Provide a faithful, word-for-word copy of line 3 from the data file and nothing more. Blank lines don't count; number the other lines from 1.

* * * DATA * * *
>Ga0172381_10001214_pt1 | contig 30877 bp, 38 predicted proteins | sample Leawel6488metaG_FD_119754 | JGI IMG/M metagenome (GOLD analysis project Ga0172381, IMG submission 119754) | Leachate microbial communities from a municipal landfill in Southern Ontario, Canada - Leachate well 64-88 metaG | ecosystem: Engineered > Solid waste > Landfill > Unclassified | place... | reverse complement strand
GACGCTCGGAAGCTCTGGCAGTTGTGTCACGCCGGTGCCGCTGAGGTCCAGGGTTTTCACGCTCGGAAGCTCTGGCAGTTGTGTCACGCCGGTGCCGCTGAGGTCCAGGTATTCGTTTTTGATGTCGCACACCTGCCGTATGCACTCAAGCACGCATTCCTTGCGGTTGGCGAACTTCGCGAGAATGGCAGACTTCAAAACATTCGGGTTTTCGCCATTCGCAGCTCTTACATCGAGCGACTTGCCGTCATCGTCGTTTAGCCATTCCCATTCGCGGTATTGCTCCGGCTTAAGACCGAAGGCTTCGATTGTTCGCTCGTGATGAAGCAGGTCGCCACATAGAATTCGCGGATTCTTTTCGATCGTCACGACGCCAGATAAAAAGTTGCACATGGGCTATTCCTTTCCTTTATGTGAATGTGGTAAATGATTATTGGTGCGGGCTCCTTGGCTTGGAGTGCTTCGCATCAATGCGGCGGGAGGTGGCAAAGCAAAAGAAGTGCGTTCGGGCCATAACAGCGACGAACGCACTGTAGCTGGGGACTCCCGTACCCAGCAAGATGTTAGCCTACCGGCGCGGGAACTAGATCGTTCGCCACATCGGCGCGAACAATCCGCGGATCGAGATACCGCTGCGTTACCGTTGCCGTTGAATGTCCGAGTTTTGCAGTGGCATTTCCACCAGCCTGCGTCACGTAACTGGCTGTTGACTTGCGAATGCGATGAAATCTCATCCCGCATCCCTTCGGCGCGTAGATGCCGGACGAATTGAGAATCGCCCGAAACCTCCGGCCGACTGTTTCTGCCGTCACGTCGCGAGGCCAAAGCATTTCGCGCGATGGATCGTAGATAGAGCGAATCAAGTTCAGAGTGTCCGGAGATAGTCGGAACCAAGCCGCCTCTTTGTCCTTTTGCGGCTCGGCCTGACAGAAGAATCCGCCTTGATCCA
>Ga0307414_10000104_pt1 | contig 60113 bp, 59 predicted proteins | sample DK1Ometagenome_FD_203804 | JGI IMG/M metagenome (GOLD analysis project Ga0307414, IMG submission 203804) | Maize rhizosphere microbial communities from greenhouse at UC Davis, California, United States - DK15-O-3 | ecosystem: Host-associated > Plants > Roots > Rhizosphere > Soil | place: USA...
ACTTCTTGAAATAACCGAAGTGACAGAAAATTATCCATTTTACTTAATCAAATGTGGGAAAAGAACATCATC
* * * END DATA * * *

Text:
>Ga0307414_10000104_pt1 | contig 60113 bp, 59 predicted proteins | sample DK1Ometagenome_FD_203804 | JGI IMG/M metagenome (GOLD analysis project Ga0307414, IMG submission 203804) | Maize rhizosphere microbial communities from greenhouse at UC Davis, California, United States - DK15-O-3 | ecosystem: Host-associated > Plants > Roots > Rhizosphere > Soil | place: USA...